It wasn't as if Sergei Rachmaninoff's Piano Concerto No. 3 needed any more exposure after "Shine." Tuesday night's enthusiastic audience response at Wolf Trap suggests that the film has created yet another generation of admirers for this ubiquitous piece. It didn't help matters that Yuri Temirkanov, newly appointed conductor of the Baltimore Symphony Orchestra, led his forces through this over-digested fare highlighting the glitz at the expense of the few interesting notions Rachmaninoff had. Soloist Horacio Gutierrez tackled his role with obvious virtuosity but little color variation, even in the more lyrical passages.
An overactive Wolf Trap sound system so distorted the balance between pianist and the BSO that, even when the orchestra had some meaty material, it was smothered by an overweening keyboard juggling only subsidiary ideas. And Temirkanov did little to keep up momentum in a torrential deluge of climactic cadences, while orchestra and soloist frequently proceeded in opposite directions.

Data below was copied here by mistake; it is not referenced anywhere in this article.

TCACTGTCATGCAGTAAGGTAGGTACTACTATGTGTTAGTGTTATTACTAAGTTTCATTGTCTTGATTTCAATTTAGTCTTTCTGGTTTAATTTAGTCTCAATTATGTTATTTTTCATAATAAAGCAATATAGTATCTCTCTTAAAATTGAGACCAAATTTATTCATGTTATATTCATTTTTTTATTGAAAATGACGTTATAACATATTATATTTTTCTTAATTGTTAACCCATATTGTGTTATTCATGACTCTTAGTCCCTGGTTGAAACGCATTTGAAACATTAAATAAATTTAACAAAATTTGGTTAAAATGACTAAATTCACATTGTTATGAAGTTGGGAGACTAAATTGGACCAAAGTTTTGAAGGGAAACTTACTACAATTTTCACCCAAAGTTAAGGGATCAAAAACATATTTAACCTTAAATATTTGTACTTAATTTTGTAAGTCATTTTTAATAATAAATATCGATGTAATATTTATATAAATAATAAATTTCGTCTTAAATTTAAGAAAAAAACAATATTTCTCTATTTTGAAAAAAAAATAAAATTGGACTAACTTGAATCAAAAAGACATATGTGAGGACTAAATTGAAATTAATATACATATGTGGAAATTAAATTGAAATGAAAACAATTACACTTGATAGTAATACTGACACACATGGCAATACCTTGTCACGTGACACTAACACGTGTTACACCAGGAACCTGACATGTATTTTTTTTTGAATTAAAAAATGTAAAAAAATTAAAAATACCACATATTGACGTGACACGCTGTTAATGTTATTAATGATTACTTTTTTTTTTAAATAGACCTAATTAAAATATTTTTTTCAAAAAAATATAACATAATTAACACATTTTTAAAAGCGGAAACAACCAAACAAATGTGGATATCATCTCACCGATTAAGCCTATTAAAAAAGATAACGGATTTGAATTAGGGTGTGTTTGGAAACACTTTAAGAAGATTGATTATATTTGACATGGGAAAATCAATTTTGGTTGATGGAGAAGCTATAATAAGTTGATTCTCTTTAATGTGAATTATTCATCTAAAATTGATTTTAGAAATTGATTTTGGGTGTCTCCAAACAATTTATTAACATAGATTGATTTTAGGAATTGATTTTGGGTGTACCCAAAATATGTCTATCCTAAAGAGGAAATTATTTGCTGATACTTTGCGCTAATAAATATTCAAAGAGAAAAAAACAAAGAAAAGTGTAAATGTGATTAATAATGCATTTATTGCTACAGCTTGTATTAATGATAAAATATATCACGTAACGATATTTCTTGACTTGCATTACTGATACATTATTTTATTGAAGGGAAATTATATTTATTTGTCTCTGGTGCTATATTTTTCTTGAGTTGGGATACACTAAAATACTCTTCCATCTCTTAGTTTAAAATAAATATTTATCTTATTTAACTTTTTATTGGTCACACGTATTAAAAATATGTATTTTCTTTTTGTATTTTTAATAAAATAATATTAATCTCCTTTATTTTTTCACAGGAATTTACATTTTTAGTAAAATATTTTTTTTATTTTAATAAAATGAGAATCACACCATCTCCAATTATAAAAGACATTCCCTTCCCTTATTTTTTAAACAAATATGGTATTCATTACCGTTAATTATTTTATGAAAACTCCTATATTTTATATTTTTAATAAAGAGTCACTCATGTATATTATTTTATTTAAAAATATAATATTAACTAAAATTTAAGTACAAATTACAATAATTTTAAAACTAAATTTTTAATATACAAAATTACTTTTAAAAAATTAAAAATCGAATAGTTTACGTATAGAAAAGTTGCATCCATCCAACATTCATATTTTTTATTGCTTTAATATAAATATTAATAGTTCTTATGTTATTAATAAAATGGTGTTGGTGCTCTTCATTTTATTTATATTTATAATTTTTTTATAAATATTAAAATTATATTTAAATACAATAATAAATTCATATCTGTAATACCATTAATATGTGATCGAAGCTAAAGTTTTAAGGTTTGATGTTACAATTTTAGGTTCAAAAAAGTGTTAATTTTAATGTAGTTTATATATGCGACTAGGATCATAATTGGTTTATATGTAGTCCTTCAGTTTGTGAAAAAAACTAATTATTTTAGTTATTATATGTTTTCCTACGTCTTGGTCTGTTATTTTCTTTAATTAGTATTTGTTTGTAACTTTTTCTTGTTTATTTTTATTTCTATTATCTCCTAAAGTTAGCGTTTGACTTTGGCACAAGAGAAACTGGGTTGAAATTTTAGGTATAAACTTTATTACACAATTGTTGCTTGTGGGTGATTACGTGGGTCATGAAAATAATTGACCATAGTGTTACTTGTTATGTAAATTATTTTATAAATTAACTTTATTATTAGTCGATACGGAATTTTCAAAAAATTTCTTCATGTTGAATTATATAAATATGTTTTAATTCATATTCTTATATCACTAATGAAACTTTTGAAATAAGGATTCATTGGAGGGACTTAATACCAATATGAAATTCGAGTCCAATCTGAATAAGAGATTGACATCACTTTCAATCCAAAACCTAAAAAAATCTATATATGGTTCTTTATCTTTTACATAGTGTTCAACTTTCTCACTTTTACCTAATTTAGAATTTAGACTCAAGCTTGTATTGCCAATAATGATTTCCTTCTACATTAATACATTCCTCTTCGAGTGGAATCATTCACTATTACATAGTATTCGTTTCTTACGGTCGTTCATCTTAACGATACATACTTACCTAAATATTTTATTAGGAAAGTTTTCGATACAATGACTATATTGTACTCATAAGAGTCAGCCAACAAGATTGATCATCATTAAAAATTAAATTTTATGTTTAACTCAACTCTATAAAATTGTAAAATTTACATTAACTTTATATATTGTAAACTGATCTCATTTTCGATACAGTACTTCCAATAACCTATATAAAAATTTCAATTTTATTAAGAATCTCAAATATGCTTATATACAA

It was a good thing that Prokofiev's Fifth Symphony gave the orchestra a chance to show what a lustrous ensemble it is. Through all four movements, Temirkanov swept his players along in the broad strokes that Prokofiev enlists to invest the course of the music with steel and iron.
The Andante bristled with bellicose thrusts of jazzy rhythmic maneuvers and martial warnings from the trumpets and drums. (The symphony was premiered in Moscow in January 1945, just as Russian forces crossed the Vistula River on their way to invade Nazi Germany.) At other times, Temirkanov etched a landscape suspended precariously in a netherworld between chilling irony and raw pathos. The Prokofiev saved the day.